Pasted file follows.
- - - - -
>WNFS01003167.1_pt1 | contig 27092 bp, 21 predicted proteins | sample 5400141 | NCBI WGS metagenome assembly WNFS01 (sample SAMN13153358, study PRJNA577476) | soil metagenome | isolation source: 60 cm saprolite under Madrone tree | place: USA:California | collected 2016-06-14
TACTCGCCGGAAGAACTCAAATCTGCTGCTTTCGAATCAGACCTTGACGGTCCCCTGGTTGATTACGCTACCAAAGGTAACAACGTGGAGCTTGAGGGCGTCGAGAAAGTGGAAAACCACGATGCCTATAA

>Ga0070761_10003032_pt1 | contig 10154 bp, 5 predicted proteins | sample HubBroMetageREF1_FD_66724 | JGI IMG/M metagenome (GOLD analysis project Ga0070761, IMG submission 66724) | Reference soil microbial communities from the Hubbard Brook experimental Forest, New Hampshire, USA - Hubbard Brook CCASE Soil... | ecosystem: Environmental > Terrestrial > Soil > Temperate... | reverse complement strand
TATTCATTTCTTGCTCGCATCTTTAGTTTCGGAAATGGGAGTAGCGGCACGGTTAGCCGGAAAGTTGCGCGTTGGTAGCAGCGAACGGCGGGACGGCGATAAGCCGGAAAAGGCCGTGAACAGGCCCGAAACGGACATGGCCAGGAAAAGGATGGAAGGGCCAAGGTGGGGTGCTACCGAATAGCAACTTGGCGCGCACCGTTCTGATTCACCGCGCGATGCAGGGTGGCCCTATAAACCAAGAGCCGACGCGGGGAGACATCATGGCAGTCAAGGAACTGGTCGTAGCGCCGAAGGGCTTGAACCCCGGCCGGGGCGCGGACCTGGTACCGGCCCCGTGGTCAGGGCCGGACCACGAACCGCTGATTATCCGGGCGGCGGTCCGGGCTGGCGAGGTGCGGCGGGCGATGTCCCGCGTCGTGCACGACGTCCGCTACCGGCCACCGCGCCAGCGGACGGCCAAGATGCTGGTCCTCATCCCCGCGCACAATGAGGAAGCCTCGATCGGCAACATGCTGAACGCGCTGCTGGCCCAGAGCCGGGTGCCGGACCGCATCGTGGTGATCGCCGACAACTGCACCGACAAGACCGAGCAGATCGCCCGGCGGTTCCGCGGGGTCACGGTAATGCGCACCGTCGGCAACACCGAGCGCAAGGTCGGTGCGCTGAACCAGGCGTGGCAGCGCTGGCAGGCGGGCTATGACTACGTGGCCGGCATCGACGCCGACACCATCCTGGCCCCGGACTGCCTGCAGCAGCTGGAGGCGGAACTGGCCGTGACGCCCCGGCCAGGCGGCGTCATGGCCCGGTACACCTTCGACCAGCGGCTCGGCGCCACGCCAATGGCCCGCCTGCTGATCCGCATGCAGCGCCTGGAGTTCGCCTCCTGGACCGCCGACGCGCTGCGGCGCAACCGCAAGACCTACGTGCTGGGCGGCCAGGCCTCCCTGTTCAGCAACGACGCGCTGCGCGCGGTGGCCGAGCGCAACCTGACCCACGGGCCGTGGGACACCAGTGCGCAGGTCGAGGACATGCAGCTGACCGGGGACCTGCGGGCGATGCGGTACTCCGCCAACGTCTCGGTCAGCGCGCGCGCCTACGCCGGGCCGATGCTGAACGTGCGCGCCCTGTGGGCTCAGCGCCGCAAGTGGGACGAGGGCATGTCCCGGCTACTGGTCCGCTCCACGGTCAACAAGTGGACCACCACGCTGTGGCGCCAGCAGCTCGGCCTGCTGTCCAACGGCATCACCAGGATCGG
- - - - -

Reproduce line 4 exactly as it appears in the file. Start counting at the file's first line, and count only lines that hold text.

TATTCATTTCTTGCTCGCATCTTTAGTTTCGGAAATGGGAGTAGCGGCACGGTTAGCCGGAAAGTTGCGCGTTGGTAGCAGCGAACGGCGGGACGGCGATAAGCCGGAAAAGGCCGTGAACAGGCCCGAAACGGACATGGCCAGGAAAAGGATGGAAGGGCCAAGGTGGGGTGCTACCGAATAGCAACTTGGCGCGCACCGTTCTGATTCACCGCGCGATGCAGGGTGGCCCTATAAACCAAGAGCCGACGCGGGGAGACATCATGGCAGTCAAGGAACTGGTCGTAGCGCCGAAGGGCTTGAACCCCGGCCGGGGCGCGGACCTGGTACCGGCCCCGTGGTCAGGGCCGGACCACGAACCGCTGATTATCCGGGCGGCGGTCCGGGCTGGCGAGGTGCGGCGGGCGATGTCCCGCGTCGTGCACGACGTCCGCTACCGGCCACCGCGCCAGCGGACGGCCAAGATGCTGGTCCTCATCCCCGCGCACAATGAGGAAGCCTCGATCGGCAACATGCTGAACGCGCTGCTGGCCCAGAGCCGGGTGCCGGACCGCATCGTGGTGATCGCCGACAACTGCACCGACAAGACCGAGCAGATCGCCCGGCGGTTCCGCGGGGTCACGGTAATGCGCACCGTCGGCAACACCGAGCGCAAGGTCGGTGCGCTGAACCAGGCGTGGCAGCGCTGGCAGGCGGGCTATGACTACGTGGCCGGCATCGACGCCGACACCATCCTGGCCCCGGACTGCCTGCAGCAGCTGGAGGCGGAACTGGCCGTGACGCCCCGGCCAGGCGGCGTCATGGCCCGGTACACCTTCGACCAGCGGCTCGGCGCCACGCCAATGGCCCGCCTGCTGATCCGCATGCAGCGCCTGGAGTTCGCCTCCTGGACCGCCGACGCGCTGCGGCGCAACCGCAAGACCTACGTGCTGGGCGGCCAGGCCTCCCTGTTCAGCAACGACGCGCTGCGCGCGGTGGCCGAGCGCAACCTGACCCACGGGCCGTGGGACACCAGTGCGCAGGTCGAGGACATGCAGCTGACCGGGGACCTGCGGGCGATGCGGTACTCCGCCAACGTCTCGGTCAGCGCGCGCGCCTACGCCGGGCCGATGCTGAACGTGCGCGCCCTGTGGGCTCAGCGCCGCAAGTGGGACGAGGGCATGTCCCGGCTACTGGTCCGCTCCACGGTCAACAAGTGGACCACCACGCTGTGGCGCCAGCAGCTCGGCCTGCTGTCCAACGGCATCACCAGGATCGG